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  1. Its always reassurng to discover true literacy, especially among the young. I suspect that I would not be the first, nor even close, to say that the language and sentiments in these essays tend to be a bit stilted, but your overall erudition and perceptiveness far outweighs any of that. I’ve been an addict of Robert Graves, Auden, and Carl Sagan in re language and tone, and I believe that they would welcome your conversation. (Yes, even the latter) Keep pitchin’

  2. John Budan

    Thanks David. I will go out and enjoy my daffodils and perhaps this year attend the Amity Daffodil Festival.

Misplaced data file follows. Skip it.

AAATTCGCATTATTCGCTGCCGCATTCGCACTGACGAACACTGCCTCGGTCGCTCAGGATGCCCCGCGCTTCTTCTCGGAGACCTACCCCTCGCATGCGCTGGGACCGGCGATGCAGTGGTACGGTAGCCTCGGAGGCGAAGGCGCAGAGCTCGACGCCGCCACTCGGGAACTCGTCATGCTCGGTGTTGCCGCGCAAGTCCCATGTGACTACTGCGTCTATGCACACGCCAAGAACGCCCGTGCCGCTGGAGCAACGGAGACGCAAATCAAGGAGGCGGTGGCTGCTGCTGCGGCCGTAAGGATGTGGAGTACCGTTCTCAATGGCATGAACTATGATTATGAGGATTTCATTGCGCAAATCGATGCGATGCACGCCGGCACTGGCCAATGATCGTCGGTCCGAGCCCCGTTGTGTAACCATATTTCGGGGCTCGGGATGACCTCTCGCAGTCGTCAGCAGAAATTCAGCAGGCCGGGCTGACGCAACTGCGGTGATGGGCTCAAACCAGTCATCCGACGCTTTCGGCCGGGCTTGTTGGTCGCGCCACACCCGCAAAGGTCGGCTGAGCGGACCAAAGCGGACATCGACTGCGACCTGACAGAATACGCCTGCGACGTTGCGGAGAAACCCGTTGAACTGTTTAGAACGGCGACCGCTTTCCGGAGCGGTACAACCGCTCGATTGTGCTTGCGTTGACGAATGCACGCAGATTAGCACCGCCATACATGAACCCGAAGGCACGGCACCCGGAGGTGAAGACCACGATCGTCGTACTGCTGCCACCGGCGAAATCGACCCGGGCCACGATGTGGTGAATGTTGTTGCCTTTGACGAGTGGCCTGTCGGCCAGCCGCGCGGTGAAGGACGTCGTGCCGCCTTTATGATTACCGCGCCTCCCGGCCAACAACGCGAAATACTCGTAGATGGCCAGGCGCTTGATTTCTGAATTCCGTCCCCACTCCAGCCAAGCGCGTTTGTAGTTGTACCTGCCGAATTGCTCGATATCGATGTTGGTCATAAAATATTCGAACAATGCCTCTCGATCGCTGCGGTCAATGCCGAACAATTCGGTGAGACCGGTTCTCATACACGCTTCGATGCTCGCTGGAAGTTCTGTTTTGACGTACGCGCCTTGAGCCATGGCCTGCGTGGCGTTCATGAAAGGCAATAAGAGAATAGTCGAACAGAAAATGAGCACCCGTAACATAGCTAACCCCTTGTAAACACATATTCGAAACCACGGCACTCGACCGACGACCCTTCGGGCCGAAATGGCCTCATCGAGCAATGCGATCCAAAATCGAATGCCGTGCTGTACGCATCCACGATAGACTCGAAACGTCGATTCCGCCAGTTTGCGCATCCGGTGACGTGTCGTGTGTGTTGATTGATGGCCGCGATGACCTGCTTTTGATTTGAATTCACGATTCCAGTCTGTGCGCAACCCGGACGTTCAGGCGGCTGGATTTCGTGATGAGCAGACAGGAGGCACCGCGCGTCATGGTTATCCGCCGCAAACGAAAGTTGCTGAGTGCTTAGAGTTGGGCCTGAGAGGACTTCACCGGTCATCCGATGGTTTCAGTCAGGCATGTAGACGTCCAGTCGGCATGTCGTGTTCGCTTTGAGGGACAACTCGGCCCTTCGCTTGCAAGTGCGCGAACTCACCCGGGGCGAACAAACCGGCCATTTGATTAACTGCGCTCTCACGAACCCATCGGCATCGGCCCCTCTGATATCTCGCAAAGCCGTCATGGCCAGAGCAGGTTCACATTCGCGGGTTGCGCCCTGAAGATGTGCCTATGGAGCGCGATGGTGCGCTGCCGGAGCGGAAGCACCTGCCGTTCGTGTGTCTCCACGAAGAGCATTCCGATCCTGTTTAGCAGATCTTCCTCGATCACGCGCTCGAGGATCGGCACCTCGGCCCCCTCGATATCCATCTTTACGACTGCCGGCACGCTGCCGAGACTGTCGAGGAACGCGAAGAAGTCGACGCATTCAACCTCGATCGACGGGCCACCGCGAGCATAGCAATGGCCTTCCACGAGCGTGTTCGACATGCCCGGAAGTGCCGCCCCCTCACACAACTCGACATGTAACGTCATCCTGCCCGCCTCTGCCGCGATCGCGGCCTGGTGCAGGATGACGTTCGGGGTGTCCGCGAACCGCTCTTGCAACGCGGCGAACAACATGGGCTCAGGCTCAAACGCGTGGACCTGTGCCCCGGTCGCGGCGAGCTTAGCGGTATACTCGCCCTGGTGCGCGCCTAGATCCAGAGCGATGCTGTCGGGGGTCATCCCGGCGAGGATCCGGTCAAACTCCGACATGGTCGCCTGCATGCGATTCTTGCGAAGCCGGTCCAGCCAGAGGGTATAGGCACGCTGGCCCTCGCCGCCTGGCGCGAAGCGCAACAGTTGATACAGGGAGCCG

3. Greetings David,
    In 1964 a girlfriend gave me a copy of “A Shropshire Lad” I was captivated by the ease and beauty in which it flowed but the significant details were missed by me. Soon after I enlisted in the military. The book of poems laid silent for many years, 57 years, and I came upon the copy as I was digging around in a box of books. I was surprised when I realized I understood the poems form a soldier’s point-of-view, a brotherhood that binds men and women together. I am a Vietnam era soldier and this brotherhood crosses all men and women together across all nations. I know the feeling and the emotion kindred to the poems. Thank you for your review as it clarified points I originally missed historically, otherwise, I share those strong ties that bind.

  4. I read your comments as rain makes translucent islands of the remaining snow. Yes, the poem is one-sided, but so was the misreading of Darwin that made his work the justification of so much rapacity and gilded nonsense. Thank you for your ambient thoughts for the one-sided.

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